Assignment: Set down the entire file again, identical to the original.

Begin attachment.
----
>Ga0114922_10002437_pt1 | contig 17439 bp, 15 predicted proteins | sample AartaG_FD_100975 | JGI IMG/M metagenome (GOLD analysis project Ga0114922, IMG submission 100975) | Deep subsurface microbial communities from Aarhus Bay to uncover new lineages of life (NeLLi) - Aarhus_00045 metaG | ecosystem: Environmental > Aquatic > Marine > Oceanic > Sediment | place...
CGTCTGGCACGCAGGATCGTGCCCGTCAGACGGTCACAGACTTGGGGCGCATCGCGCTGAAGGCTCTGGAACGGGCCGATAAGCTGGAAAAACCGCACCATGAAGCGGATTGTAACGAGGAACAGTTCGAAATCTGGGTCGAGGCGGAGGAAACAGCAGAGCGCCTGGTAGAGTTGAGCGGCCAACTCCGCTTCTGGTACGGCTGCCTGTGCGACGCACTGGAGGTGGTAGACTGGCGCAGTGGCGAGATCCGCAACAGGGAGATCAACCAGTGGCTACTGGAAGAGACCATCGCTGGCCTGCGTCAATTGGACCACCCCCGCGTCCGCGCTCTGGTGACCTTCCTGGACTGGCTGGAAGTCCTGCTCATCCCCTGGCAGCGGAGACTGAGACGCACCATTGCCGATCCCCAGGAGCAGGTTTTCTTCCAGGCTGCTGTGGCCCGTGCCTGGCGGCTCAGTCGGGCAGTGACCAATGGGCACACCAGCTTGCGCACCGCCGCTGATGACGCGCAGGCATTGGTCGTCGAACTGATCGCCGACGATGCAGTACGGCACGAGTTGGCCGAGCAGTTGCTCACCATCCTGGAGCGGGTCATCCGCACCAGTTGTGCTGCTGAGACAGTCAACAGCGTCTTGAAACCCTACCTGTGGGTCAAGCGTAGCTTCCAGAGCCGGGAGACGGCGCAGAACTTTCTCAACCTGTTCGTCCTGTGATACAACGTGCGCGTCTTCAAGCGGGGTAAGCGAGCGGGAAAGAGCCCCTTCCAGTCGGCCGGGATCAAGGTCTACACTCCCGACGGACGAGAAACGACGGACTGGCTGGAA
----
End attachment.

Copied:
>Ga0114922_10002437_pt1 | contig 17439 bp, 15 predicted proteins | sample AartaG_FD_100975 | JGI IMG/M metagenome (GOLD analysis project Ga0114922, IMG submission 100975) | Deep subsurface microbial communities from Aarhus Bay to uncover new lineages of life (NeLLi) - Aarhus_00045 metaG | ecosystem: Environmental > Aquatic > Marine > Oceanic > Sediment | place...
CGTCTGGCACGCAGGATCGTGCCCGTCAGACGGTCACAGACTTGGGGCGCATCGCGCTGAAGGCTCTGGAACGGGCCGATAAGCTGGAAAAACCGCACCATGAAGCGGATTGTAACGAGGAACAGTTCGAAATCTGGGTCGAGGCGGAGGAAACAGCAGAGCGCCTGGTAGAGTTGAGCGGCCAACTCCGCTTCTGGTACGGCTGCCTGTGCGACGCACTGGAGGTGGTAGACTGGCGCAGTGGCGAGATCCGCAACAGGGAGATCAACCAGTGGCTACTGGAAGAGACCATCGCTGGCCTGCGTCAATTGGACCACCCCCGCGTCCGCGCTCTGGTGACCTTCCTGGACTGGCTGGAAGTCCTGCTCATCCCCTGGCAGCGGAGACTGAGACGCACCATTGCCGATCCCCAGGAGCAGGTTTTCTTCCAGGCTGCTGTGGCCCGTGCCTGGCGGCTCAGTCGGGCAGTGACCAATGGGCACACCAGCTTGCGCACCGCCGCTGATGACGCGCAGGCATTGGTCGTCGAACTGATCGCCGACGATGCAGTACGGCACGAGTTGGCCGAGCAGTTGCTCACCATCCTGGAGCGGGTCATCCGCACCAGTTGTGCTGCTGAGACAGTCAACAGCGTCTTGAAACCCTACCTGTGGGTCAAGCGTAGCTTCCAGAGCCGGGAGACGGCGCAGAACTTTCTCAACCTGTTCGTCCTGTGATACAACGTGCGCGTCTTCAAGCGGGGTAAGCGAGCGGGAAAGAGCCCCTTCCAGTCGGCCGGGATCAAGGTCTACACTCCCGACGGACGAGAAACGACGGACTGGCTGGAA